The guard came and got me. He was nice enough. He took me to “the clothes house” so that I could get a change of clothes, and some sheets, and a pillow. As we walked down the long hallway he said, “Guess I get to give you the official tour, huh? Well, this should be easy enough. Right here is the chow hall. Programs’ll be comin’ up on our right. That’s the library just across from programs. Right there’s the barbershop. That’s Custody over there. And upstairs is the unit you’ll be sleeping on.” We made a right and kept walking down the hall, up a couple of flights of stairs. The place was madhouse busy. Conversations were yelled across hallways. Men running past us on the stairs. Doors slamming as guys came in and went out onto the yard. And of course, the ubiquitous sound of dominoes and cards crashing down on steel tables. Too much noise. Always too much noise. Whenever I think of prison that’s the first thing that comes to mind. Ever. The goddamn noise. It never stops. It rarely takes a break. Jarring your nerves, it’s always random, so it never achieves the soothing rhythm of an old train, or the crashing of ocean waves. It is clanks, and screams, and swearing, and someone trying to get a guards attention in a sound proof booth by yelling, “A Block!” over and over, and then when that doesn’t work yelling, “Ay! Three down! A block! You stupid motherfucker!” Trying to let the guard know to open a cell, the third cell over on the bottom floor in A block. But of course there are three blocks that this guard is trying to keep track of all at once, all at three different angles, and about thirty men per block, so there’s not just one guy screaming for the guard to unlock his cell, there are lots of guys, competing for his attention, all the time. Lots of noise. And there are other men competing for the guard’s attention, to be let out of their cells. When your cell is locked you can get out by pressing a button that looks like a doorbell, and this will light a button in the guard booth, which the guard will then press to unlock your door. Unfortunately, the guard doesn’t always think to look down, or he or she gets busy on the telephone, or becomes distracted trying to keep up with the guys who are trying to get into their cells, or if it’s late at night the guard will go to sleep, and so the traditional way to get the guard’s attention when this happens is by beating the hell out of the metal door with the heel of a prison boot. It doesn’t work at all, but it sure adds to the noise.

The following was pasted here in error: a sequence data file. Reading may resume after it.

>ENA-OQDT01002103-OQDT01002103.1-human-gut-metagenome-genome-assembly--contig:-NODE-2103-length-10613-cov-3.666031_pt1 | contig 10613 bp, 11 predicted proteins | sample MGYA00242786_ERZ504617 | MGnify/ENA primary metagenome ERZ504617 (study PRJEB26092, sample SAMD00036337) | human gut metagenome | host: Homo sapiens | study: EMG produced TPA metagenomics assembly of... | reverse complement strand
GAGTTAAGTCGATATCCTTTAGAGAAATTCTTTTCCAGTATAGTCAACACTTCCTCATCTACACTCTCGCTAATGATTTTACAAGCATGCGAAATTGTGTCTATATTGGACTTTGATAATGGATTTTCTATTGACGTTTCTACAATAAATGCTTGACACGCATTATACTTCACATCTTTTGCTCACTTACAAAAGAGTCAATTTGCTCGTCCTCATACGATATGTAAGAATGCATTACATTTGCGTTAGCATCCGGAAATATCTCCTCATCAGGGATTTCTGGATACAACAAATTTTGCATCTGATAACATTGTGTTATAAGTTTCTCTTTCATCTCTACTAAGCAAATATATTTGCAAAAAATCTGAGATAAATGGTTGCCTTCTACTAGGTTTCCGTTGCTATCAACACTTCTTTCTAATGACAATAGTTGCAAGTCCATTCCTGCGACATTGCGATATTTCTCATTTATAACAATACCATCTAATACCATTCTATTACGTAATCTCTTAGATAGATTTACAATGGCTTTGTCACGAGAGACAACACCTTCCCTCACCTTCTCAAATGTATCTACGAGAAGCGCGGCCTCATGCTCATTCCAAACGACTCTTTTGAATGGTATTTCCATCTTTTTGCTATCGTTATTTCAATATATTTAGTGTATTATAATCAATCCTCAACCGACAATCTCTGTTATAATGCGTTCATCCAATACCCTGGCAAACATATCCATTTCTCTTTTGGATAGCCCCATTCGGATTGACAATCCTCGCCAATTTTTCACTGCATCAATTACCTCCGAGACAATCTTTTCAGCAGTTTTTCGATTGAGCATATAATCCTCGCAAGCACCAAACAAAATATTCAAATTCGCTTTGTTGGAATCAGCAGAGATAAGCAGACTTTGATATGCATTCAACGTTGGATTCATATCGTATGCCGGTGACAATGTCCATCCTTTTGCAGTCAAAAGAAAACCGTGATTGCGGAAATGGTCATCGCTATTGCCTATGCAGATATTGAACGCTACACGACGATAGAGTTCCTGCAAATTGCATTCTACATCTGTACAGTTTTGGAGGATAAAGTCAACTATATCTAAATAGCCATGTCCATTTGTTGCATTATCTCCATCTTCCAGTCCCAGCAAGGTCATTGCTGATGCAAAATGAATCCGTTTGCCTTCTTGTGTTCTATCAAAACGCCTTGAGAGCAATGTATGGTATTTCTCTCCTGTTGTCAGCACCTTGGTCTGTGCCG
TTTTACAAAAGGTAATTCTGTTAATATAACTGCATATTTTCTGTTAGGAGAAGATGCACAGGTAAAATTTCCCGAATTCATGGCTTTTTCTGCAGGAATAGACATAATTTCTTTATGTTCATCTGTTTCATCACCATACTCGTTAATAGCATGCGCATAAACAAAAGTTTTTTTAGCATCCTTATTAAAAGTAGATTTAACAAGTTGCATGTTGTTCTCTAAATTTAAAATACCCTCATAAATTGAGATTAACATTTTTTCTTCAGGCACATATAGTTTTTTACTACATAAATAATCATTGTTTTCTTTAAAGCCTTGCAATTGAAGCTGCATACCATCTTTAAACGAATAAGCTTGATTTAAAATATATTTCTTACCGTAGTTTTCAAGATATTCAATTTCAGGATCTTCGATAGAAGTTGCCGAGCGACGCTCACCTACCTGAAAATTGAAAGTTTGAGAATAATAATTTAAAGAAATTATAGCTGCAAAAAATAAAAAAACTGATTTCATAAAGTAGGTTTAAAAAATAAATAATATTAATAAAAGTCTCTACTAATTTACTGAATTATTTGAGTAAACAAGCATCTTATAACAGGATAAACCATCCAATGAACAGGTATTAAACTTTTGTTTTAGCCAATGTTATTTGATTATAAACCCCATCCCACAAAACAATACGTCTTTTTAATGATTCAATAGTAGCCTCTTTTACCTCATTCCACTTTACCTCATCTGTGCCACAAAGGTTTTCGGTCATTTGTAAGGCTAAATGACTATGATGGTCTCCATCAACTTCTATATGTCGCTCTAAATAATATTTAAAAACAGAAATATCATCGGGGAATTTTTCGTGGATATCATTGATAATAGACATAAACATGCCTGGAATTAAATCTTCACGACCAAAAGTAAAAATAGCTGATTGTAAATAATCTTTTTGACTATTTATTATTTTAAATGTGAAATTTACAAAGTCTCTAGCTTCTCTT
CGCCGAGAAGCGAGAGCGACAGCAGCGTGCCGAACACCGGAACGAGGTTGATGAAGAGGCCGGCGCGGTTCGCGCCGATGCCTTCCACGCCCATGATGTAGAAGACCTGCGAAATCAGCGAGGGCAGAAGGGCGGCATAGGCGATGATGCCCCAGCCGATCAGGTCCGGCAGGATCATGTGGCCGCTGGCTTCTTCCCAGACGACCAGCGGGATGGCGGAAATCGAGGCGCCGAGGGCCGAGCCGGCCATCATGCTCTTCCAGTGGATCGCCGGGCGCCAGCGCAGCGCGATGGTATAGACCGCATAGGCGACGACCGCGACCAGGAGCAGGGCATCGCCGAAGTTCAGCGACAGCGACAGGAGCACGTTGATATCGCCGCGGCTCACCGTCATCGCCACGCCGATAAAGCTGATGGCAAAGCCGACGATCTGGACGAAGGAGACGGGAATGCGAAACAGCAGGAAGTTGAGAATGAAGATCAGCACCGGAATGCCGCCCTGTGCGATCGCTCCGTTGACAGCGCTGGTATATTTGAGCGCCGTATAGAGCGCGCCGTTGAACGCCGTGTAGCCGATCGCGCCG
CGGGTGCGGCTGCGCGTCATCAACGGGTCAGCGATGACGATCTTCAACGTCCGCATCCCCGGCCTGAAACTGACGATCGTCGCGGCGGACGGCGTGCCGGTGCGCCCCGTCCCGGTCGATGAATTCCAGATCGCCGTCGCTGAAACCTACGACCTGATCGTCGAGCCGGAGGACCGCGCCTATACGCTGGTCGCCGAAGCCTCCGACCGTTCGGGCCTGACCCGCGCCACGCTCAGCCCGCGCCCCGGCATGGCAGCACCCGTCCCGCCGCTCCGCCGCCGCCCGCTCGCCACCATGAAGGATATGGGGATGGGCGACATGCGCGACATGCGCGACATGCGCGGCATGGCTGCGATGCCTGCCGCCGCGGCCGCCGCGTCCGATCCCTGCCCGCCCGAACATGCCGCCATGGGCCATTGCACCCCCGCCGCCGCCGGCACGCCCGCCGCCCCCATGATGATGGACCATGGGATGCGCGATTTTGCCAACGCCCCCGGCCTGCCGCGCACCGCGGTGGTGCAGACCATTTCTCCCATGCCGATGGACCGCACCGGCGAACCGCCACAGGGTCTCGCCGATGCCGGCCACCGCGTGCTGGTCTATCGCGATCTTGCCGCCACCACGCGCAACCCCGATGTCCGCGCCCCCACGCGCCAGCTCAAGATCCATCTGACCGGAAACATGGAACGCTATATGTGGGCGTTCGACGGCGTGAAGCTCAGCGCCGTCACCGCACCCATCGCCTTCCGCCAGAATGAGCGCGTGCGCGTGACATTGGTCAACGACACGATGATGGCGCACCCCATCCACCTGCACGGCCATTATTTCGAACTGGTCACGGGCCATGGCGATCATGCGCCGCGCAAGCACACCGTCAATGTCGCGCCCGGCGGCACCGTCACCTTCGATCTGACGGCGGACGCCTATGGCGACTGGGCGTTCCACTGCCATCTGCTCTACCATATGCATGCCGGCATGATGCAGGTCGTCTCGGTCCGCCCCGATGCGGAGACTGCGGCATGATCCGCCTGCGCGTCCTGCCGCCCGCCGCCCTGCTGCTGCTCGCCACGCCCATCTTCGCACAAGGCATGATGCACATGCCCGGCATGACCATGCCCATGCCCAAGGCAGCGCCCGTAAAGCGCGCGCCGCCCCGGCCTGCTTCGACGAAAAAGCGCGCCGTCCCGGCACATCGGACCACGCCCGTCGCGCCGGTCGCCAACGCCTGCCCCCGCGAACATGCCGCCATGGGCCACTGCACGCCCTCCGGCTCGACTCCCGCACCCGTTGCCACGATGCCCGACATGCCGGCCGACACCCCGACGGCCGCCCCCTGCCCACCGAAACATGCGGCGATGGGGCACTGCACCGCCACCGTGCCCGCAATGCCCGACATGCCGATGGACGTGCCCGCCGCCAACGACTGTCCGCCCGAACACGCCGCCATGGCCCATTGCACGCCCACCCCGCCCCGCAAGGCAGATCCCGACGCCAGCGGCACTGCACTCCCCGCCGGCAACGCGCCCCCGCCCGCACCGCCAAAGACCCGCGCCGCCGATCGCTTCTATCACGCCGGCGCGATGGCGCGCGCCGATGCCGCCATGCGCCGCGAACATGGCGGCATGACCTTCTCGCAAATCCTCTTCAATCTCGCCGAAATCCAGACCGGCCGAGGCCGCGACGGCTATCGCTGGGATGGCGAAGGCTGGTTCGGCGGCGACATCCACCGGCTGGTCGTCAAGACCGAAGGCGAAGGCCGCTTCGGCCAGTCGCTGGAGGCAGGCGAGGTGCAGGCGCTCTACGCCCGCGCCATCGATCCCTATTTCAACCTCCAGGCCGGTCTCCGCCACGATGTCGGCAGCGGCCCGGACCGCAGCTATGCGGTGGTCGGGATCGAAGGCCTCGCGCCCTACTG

The cells at Eastern didn’t have any toilets in them, instead there were four bathrooms at the end of the block. Each bathroom contained a shower, a few toilets and a few urinals, and a couple of sinks. The walls of the bathroom were made entirely out of glass so if you had to use the bathroom, then everyone else watched you. Well, what you learn pretty quickly is that no one really wants to see you on the toilet. Eastern’s bathrooms were pretty private really. If you went in and sat on the toilet, no one would dare think of coming and sitting on a toilet next to you. There were other bathrooms to use. This isn’t true for a lot of prisons. A lot of prisons there isn’t much choice, if you sit on a toilet, then you can be sure to have someone to talk to on the toilet right next to you. I always hated that, never did get used to it. Fortunately, I didn’t have to for a few years.